Don’t Be Surprised by Eye Strain and Headaches
As your eyes and brain adjust to being able to see clearly, you might notice eye strain or headaches. Any changes in your vision, whether biological or artificial, can cause headaches.
The muscles in your eyes work hard all day long. Your eye muscles will work harder when you’re shifting between struggling to see and doing so with ease. Fortunately, the headaches are a temporary side effect. Wearing your prescription glasses for an hour or two at a time at first to ease yourself into them can help minimize any pain.
Splurge for Prescription Sunglasses, Too
Whether you’re near or farsighted, you should purchase a pair of prescription sunglasses when you buy your regular glasses. Although you might find expensive sunglasses to be an unnecessary expense, the cost is often worth it.
Each time you take your prescription glasses on and off, you’re forcing your eyes to bounce between straining and not. The same thing happens if you take your prescription glasses off and replace them with non-prescription sunglasses. So, to prevent eye strain or headaches, consider purchasing a pair of sunglasses to match your new glasses frames.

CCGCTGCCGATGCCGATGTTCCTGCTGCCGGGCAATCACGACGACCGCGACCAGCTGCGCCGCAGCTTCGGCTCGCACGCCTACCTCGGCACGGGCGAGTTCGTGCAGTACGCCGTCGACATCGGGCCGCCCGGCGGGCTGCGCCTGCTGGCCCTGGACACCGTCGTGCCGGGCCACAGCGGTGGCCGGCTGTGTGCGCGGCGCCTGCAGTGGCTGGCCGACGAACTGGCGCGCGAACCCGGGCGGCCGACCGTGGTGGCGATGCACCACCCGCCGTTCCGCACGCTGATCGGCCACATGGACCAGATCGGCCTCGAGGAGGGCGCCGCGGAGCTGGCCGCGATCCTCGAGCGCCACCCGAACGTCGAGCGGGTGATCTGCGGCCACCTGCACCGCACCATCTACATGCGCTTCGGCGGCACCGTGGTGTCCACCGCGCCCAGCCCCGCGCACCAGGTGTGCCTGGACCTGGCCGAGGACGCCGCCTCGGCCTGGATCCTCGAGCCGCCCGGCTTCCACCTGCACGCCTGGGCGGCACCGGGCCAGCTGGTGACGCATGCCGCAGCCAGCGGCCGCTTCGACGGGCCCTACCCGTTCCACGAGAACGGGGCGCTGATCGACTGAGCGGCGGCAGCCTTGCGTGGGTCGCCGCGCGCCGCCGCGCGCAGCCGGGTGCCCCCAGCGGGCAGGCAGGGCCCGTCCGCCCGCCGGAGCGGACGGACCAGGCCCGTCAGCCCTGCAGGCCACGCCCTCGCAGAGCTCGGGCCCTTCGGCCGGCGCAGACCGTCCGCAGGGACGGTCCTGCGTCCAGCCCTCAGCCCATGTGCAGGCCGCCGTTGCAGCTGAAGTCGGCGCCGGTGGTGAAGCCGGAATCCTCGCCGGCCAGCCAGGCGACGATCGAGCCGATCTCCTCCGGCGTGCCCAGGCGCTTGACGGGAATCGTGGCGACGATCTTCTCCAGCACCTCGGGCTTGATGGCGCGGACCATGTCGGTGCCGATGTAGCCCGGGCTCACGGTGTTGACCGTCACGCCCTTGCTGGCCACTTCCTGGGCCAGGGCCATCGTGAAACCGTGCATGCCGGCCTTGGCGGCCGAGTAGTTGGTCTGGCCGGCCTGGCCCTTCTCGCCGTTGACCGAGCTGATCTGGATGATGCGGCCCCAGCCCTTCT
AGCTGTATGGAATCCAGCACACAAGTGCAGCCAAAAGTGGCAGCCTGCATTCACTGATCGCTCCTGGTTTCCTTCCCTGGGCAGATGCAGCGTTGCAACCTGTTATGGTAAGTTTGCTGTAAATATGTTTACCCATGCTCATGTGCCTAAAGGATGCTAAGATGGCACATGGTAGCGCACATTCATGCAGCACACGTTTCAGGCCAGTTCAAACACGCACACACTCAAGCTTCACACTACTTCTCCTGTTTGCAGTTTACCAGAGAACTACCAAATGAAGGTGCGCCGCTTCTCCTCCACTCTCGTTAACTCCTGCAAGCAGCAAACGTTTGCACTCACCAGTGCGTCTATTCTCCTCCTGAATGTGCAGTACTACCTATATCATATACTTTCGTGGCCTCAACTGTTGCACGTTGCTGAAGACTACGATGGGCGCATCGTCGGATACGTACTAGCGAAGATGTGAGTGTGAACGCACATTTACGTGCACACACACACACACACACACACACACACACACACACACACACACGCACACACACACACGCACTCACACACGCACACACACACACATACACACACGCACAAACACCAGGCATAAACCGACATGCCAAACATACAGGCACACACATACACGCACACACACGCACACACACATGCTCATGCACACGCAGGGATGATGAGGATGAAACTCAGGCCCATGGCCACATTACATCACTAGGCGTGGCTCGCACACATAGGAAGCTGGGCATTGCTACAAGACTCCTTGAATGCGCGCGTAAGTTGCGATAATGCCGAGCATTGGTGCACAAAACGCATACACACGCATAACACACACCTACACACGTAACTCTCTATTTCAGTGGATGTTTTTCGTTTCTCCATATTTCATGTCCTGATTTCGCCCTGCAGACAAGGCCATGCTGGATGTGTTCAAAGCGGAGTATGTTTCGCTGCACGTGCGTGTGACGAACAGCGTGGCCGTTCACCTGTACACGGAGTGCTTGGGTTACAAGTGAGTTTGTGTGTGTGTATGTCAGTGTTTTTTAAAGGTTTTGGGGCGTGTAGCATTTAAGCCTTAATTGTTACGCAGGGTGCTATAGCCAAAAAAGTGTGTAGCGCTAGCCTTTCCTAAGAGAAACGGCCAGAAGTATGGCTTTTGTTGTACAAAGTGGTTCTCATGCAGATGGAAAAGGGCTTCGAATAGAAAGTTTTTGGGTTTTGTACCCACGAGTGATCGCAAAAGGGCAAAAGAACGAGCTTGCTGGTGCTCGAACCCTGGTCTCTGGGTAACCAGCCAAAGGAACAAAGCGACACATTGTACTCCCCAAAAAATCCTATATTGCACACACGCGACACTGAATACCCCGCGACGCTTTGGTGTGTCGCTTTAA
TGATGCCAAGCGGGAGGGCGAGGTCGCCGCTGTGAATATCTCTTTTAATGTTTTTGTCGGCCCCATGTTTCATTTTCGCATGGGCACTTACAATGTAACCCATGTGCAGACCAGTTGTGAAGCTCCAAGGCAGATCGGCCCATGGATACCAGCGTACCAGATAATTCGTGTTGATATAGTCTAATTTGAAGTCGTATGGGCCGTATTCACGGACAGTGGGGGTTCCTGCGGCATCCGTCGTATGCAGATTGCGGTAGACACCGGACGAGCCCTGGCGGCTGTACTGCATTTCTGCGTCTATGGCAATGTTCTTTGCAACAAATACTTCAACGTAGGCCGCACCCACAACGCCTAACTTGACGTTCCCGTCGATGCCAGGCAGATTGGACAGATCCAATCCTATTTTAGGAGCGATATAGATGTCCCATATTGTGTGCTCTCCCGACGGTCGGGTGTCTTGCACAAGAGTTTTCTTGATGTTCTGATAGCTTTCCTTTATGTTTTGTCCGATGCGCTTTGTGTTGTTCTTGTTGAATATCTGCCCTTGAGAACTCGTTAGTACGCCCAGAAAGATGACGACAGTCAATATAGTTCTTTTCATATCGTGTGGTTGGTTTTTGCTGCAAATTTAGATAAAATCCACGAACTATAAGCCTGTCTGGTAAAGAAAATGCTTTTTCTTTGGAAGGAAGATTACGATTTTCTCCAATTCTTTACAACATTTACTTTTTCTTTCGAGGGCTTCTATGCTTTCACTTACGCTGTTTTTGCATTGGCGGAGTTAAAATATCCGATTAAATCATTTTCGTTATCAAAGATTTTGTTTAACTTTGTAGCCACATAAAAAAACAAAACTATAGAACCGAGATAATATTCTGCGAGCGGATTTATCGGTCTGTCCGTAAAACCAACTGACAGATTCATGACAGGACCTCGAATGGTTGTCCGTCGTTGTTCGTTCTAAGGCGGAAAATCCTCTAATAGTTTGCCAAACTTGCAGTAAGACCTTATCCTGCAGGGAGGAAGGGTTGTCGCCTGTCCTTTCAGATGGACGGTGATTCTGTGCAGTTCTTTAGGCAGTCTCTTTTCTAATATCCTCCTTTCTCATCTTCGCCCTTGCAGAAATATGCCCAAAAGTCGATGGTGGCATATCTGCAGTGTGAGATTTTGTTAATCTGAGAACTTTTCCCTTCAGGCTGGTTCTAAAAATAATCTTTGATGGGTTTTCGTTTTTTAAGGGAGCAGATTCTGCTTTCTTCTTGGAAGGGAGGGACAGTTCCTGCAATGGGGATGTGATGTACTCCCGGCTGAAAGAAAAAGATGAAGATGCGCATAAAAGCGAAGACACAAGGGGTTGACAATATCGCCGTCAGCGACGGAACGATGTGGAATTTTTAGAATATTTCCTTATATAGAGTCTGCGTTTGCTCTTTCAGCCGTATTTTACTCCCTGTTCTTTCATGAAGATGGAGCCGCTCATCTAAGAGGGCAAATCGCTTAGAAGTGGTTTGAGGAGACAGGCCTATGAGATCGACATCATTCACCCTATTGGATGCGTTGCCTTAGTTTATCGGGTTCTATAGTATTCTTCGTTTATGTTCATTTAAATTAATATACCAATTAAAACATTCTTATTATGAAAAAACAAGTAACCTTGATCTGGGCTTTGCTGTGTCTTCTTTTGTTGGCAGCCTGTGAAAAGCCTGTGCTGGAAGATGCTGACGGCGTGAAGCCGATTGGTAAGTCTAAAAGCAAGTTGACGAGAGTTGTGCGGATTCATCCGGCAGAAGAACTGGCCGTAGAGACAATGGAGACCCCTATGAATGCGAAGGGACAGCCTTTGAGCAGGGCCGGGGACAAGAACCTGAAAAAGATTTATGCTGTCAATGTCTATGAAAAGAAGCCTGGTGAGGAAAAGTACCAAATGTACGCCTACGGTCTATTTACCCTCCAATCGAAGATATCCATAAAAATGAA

Don’t Leave Your Prescription Glasses in the Car
Whether you live in the frigid north or the blistering south, you should never leave your prescription glasses unprotected in the car. You’ve likely put a lot of money into your new glasses, and the last thing you want is them to get damaged in the heat.
Extreme temperature fluctuations can cause the plastic in the frames to warp or degrade over time. Since nearly everything on your prescription glasses is either plastic or plastic-coated, they could end up damaged if you leave them in the car. So it’s best to leave them inside or carry them with you.
Wash Your Prescription Glasses at Least Once a Day
You’d be shocked at how dirty a pair of glasses can get throughout the day. Between splashes, oil, and bits of food or dust, your prescription glasses might resemble a dirty windshield by the time you turn in for the night.